The shooter who killed 49 people at a gay-friendly bar in Orlando, Florida had been on the FBI's radar for three years.
In 2013, some of Omar Mateen's co-workers reported that Mateen boasted of links to terrorists overseas, saying "he hoped that the F.B.I would raid his family's home so that he could become a martyr," reports the New York Times.
Based on that report, the FBI opened an investigation and put him on a terrorist watch list for about a year. He was not arrested.
The Times reports that a second investigation centered around his possible ties to a bombing in Syria. He was not arrested.
When a young American man from coastal Florida drove a truck packed with explosives into a hilltop restaurant in Syria in May 2014, F.B.I. agents scoured his online postings and interviewed his contacts in Florida in a scramble to determine who, if anyone, might try to launch a similar attack inside the United States.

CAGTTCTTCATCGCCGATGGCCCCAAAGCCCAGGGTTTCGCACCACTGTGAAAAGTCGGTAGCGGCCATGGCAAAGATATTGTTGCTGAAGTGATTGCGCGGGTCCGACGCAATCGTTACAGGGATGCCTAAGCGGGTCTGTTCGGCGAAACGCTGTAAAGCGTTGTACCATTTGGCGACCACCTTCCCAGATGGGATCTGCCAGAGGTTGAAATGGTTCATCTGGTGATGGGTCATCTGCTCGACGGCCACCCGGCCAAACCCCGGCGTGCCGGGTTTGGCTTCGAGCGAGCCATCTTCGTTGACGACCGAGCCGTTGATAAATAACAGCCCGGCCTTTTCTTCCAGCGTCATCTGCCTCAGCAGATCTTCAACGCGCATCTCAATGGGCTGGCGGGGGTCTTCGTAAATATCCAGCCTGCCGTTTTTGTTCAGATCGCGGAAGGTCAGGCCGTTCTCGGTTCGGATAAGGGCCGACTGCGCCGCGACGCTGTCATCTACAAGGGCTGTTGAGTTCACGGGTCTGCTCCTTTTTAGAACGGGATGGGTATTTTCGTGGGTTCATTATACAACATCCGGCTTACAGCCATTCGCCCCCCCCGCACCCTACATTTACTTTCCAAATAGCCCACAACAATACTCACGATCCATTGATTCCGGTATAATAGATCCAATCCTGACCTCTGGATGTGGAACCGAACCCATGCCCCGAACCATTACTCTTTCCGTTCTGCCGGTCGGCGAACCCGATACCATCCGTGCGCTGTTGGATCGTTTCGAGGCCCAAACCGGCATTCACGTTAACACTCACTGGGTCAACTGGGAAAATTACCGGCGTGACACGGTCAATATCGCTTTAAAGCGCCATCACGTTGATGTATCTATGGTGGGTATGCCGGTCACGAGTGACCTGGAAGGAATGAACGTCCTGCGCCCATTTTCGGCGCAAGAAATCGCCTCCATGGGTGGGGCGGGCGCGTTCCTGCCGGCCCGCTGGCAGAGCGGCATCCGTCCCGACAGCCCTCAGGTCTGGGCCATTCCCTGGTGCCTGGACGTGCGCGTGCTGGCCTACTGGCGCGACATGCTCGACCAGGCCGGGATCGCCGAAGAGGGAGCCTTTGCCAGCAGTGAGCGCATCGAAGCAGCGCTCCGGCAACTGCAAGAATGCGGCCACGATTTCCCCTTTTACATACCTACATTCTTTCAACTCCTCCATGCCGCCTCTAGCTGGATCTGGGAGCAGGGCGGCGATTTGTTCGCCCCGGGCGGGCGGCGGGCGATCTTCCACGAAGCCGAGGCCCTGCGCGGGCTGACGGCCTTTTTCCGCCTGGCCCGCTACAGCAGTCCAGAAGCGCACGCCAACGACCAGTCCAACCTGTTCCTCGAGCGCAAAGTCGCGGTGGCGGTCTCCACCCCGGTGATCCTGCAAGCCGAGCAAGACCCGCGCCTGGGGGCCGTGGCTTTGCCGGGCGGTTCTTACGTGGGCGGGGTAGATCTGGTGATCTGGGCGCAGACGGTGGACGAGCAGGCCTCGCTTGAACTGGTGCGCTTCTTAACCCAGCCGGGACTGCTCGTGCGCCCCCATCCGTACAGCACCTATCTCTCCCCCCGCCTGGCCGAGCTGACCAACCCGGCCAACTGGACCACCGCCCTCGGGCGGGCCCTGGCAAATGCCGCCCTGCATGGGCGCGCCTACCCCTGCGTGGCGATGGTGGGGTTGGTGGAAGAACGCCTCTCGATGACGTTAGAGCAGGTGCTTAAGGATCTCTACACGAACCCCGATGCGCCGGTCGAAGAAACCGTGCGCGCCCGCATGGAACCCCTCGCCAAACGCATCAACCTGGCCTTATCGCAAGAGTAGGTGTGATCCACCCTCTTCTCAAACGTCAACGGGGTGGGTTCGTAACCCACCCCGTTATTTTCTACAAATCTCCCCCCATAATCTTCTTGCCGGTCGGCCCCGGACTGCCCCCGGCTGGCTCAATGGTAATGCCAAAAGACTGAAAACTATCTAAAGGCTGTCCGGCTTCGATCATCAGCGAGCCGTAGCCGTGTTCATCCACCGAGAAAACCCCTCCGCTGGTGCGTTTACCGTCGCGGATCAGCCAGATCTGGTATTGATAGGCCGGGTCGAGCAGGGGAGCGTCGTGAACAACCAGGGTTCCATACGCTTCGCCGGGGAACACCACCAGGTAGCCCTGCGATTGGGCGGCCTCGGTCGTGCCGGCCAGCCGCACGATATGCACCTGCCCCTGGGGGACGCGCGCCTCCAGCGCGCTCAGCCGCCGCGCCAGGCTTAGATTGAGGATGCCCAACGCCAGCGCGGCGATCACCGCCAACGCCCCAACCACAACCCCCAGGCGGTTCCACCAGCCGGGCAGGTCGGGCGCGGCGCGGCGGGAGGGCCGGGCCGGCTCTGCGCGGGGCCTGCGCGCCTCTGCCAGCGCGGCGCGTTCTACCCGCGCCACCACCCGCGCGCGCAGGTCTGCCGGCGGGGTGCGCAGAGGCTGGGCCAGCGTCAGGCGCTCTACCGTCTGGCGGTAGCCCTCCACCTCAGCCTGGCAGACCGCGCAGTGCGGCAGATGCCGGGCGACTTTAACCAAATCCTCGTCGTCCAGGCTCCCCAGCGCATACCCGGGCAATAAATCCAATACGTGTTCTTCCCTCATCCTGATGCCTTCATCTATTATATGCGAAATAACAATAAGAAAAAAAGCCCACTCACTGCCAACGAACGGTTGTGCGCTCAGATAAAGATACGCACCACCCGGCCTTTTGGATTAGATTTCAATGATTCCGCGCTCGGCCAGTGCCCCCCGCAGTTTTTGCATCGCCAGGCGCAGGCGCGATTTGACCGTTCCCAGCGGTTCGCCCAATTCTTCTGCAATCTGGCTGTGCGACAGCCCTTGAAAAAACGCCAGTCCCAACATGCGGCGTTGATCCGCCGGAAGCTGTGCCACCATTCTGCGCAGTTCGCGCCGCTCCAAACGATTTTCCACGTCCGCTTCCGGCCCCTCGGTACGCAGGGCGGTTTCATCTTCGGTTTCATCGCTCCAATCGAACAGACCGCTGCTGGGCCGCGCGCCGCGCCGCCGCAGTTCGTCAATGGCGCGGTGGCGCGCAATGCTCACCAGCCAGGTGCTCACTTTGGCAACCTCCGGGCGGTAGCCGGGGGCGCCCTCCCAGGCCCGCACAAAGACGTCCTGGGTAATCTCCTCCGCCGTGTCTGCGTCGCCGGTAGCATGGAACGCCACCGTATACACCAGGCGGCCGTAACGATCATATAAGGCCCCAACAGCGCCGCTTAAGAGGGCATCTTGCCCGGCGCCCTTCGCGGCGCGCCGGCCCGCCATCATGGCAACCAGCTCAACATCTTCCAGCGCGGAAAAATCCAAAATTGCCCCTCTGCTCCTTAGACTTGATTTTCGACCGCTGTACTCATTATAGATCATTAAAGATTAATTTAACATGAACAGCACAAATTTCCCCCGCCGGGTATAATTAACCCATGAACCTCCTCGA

One of the people they spoke to was Omar Mateen, a young security guard from a nearby town who had attended the same mosque as the suicide bomber and had been on a terrorism watch list for incendiary comments he once made to co-workers at a local courthouse. But the F.B.I. soon ended its examination of Mr. Mateen after finding no evidence that he posed a terrorist threat to his community.
Violence and Contradictions on the Path to a Gay Nightclub [NYT: MARK MAZZETTI, ERIC LICHTBLAU and ALAN BLINDER]